This is not the case of a surprise development at trial, or an unanticipated evidentiary ruling in the midst of complex testimony. The defense twice advised the military judge of exactly what was going to happen, both in the motion for severance and in the motion to restrict the prosecution’s evidence. The defense warned the military judge that Appellant’s right to a fair trial on the drug-related specifications would be undermined by the perjury charge, because the members would figure out that Appellant was being tried for the very same charges on which she had previously been convicted. The questions by the president of the panel demonstrated that the defense had good grounds for this concern.
Despite these concerns, the military judge permitted the Government to introduce evidence on the perjury charge under which the members could reasonably conclude that Appellant had been tried and convicted in the first trial of the same drug-related specifications that were before them in the second trial. They also could reasonably conclude that something had happened between the first and second trials to convince the Government that Appellant had lied at the first trial when she denied that she had knowingly purchased an illegal substance. Under these circumstances, the perjury evidence was both irrelevant and highly prejudicial to Appellant’s right to receive a fair trial on the drug-related specifications. The instructions by the military judge -- which he repeated without any meaningful amplification after the president of the court-martial identified the prejudicial nature of the evidence -- simply told the members to suspend their understanding of the basic mechanics of the military justice system. As such, the instructions were insufficient to prevent a manifest injustice. Under the facts of this case, the rulings by the military judge on both pretrial motions and evidentiary objections produced errors that caused actual prejudice and prevented the accused from receiving a fair trial.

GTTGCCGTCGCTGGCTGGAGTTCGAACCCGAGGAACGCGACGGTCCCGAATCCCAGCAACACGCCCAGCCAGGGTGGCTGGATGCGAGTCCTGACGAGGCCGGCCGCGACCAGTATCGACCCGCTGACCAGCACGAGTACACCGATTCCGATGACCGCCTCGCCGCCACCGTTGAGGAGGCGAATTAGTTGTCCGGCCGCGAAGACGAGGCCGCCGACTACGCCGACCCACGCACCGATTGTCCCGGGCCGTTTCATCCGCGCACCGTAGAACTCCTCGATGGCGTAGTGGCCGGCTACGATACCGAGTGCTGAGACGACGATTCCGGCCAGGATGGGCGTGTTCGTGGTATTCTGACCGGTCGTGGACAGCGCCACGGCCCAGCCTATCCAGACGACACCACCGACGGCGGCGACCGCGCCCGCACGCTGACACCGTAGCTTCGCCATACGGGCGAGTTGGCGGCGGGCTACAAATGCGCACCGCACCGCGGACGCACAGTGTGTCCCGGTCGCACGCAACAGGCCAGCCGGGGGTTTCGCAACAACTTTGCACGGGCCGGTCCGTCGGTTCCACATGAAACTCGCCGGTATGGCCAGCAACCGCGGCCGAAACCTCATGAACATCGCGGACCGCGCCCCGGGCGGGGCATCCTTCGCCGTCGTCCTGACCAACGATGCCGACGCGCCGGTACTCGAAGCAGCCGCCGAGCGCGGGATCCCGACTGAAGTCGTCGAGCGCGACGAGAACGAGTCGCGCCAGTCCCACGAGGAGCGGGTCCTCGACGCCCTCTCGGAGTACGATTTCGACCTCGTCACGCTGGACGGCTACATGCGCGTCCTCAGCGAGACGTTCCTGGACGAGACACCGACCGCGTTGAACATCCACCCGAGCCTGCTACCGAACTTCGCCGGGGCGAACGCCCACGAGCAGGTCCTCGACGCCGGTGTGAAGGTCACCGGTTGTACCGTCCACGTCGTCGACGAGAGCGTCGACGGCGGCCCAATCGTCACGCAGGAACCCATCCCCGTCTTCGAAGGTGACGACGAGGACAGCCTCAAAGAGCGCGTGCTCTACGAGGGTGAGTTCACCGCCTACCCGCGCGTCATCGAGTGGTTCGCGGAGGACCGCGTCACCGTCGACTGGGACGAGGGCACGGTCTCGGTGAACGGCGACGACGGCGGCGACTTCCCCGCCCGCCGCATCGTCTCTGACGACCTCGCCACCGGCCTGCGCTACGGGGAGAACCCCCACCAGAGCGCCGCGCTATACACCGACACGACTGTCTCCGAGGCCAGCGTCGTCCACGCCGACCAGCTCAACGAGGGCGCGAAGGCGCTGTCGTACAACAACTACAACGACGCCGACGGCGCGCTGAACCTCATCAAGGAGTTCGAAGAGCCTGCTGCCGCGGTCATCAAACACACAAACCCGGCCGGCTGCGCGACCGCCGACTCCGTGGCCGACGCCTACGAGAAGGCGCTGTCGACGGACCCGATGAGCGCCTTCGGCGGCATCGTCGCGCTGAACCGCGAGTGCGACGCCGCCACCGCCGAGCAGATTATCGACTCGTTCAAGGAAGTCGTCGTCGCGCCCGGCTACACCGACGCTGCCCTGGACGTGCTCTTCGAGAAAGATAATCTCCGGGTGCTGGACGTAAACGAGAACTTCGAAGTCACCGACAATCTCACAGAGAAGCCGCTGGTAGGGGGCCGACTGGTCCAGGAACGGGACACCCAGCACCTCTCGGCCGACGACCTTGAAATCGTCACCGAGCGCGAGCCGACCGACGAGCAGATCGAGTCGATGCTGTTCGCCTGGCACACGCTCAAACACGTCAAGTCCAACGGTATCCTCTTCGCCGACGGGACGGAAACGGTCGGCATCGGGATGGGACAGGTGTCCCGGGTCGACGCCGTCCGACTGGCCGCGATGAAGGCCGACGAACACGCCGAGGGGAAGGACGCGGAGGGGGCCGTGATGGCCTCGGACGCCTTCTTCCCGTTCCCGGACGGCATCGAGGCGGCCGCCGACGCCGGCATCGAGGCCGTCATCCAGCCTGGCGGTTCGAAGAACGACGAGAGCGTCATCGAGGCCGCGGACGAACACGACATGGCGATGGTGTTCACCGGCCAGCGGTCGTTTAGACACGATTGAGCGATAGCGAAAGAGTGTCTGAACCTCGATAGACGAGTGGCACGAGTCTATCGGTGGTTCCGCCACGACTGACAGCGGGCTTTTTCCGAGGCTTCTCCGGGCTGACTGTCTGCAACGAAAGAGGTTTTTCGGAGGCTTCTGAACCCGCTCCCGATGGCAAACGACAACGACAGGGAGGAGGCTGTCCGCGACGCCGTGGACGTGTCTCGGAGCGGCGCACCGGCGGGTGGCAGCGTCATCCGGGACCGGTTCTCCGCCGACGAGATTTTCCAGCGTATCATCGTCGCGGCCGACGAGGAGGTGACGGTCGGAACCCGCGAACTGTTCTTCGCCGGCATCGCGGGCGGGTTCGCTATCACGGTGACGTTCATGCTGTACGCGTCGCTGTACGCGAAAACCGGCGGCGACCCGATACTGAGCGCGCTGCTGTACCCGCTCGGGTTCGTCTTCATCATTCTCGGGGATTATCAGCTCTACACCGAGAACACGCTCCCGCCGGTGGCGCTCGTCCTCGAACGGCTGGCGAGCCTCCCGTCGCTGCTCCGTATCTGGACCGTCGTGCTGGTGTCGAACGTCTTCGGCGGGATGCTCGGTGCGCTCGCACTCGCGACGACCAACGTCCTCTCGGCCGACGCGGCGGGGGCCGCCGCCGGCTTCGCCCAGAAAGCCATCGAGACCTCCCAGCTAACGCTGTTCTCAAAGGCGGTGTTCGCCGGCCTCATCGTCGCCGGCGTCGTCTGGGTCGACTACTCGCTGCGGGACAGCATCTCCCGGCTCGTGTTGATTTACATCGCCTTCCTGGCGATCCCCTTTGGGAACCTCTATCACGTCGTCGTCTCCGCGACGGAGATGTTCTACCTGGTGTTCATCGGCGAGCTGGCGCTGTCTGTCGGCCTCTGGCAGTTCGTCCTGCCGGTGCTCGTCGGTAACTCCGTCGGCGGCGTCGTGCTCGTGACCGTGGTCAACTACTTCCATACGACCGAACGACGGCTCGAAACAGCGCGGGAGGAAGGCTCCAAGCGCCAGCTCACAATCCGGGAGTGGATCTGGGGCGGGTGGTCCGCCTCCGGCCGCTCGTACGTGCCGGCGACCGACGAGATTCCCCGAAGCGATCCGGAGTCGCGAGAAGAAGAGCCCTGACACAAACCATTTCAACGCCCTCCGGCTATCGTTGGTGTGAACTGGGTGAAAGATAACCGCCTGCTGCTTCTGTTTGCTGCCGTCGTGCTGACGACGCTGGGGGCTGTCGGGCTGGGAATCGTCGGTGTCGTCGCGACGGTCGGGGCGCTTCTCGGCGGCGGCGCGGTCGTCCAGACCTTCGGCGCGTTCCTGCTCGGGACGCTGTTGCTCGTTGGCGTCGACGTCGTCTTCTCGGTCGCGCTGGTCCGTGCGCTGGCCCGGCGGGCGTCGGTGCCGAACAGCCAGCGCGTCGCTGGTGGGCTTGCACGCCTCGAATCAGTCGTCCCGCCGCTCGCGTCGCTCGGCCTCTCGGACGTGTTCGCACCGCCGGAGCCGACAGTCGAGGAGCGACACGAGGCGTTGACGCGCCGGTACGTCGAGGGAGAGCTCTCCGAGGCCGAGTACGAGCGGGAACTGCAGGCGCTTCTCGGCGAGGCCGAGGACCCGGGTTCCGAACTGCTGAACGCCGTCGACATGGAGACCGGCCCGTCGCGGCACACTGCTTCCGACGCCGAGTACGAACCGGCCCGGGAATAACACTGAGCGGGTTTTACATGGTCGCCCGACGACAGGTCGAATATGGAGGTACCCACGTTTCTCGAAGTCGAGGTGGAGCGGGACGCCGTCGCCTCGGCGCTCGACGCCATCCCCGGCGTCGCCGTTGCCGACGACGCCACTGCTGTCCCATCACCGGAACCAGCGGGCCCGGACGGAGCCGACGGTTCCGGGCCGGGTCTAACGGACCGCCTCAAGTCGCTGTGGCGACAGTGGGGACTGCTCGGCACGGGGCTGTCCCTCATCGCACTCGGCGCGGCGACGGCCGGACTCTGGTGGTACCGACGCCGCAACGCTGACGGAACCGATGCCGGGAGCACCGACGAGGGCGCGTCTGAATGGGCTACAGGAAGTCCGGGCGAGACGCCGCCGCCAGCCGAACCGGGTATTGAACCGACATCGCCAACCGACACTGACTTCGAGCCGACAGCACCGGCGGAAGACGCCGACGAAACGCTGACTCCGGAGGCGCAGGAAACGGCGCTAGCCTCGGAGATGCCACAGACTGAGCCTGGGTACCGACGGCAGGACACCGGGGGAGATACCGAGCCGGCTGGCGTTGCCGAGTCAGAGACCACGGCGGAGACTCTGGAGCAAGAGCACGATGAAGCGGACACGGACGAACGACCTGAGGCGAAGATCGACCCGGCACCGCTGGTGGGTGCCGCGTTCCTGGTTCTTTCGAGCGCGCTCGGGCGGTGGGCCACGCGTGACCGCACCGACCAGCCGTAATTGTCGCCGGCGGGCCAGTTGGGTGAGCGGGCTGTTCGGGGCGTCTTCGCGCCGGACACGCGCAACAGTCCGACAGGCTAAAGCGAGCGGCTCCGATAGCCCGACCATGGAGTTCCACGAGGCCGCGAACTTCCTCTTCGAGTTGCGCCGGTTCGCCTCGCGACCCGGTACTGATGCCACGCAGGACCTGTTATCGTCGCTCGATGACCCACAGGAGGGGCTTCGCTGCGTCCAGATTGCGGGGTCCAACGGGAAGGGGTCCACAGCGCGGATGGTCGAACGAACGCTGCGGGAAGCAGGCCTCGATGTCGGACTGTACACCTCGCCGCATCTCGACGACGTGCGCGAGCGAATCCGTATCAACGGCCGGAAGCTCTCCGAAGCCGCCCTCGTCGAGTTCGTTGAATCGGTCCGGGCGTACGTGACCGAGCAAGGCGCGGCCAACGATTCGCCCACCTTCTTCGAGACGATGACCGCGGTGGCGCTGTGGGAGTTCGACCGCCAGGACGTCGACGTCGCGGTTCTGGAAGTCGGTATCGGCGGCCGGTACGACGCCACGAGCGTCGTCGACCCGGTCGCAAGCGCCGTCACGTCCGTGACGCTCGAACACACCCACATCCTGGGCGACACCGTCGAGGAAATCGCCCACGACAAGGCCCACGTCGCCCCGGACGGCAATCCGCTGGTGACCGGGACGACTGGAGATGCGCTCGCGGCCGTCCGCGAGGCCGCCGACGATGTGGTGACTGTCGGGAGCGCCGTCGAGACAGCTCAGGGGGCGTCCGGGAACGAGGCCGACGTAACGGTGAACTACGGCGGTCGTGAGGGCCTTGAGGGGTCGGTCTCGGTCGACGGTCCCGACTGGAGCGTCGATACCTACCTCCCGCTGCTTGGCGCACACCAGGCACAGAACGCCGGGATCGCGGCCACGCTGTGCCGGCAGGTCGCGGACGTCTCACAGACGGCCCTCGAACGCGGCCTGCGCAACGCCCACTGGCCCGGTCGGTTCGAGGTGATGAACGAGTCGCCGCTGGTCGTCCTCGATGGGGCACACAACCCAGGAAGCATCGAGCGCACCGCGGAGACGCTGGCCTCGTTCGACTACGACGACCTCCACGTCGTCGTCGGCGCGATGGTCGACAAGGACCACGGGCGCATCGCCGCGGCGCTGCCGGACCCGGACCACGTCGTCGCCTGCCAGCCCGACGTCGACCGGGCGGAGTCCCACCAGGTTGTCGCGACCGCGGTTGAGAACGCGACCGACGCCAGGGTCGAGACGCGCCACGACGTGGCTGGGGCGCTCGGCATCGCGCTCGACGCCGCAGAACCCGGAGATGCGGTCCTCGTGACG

The decision of the United States
Navy-Marine Corps Court of Criminal Appeals is reversed.
The findings and the sentence are set
aside. The record of trial is returned
to the Judge Advocate General of the Navy.
Rehearings may be ordered in
CRAWFORD, Chief Judge (dissenting):
Military justice strongly disfavors the severance of known charges. For this reason, a military judge should grant a severance request only to avoid “manifest injustice.” The military judge in this case abated the potential for manifest injustice through a preferred, less drastic remedy than severance: narrowly restricting the Government’s use of the perjured testimony, and giving three comprehensive limiting instructions to the members to focus their consideration of the testimony. These remedial actions ensured that Appellant did not suffer manifest injustice from joinder of the two charges at a single court-martial. Accordingly, I respectfully dissent from the lead opinion.
There is a “general policy in the
favoring trial of all known charges at a single court-martial.” United States v. Southworth,
50 M.J. 74, 76 (C.A.A.F. 1999)(quoting Manual
Courts-Martial, United States (1998 ed.), Analysis of Rules for
Courts-Martial at A21-53). See also
Rule for Courts-Martial 601(e)(2) discussion
(“Ordinarily, all known charges should be referred to a single
court-martial.”). Indeed, “unified
sentencing by a court-martial favors joining all known offenses into a
trial, thus exposing the accused to only one sentence for his criminal
misconduct, rather than a series of separate sentences.”
To determine whether severance is
prevent manifest injustice, the court considers whether the findings
impermissible spillover of prejudice from one charge to the other;
evidence of one offense would be admissible proof of the other; and
military judge provided a proper limiting instruction.
[A]n abuse of discretion will be found only where the defendant is able to show that the denial of a severance caused him actual prejudice in that it prevented him from receiving a fair trial; it is not enough that separate trials may have provided him with a better opportunity for an acquittal.
Applying these standards to the
case at bar,
I would find that even if there was a spillover of evidence, and even
evidence of the perjury offense would not have been admissible as
the drug offense, the military judge’s remedial actions and substantial
limiting instructions prevented manifest injustice.
When Appellant argued at trial that the evidence on the perjury charge would improperly bolster the Government’s case on the drug-related offenses, the military judge disagreed. Nevertheless, the judge expressed his intention to provide the members with an appropriate spillover instruction, as well as a cleansed charge sheet omitting any mention of the following facts: the Appellant was the accused in the earlier court-martial proceeding where the perjury occurred; the proceeding was specifically a general court-martial; and that Appellant was convicted at that proceeding. The judge later modified this ruling and permitted trial counsel to explain to the members that a prior court-martial involving Appellant had taken place, but forbade counsel to mention that the trial was a general court-martial or that Appellant had been convicted. In taking these steps, the military judge restricted the Government’s use of the perjured testimony at trial, thereby ensuring the Government divulged to the members extremely limited information about the first trial.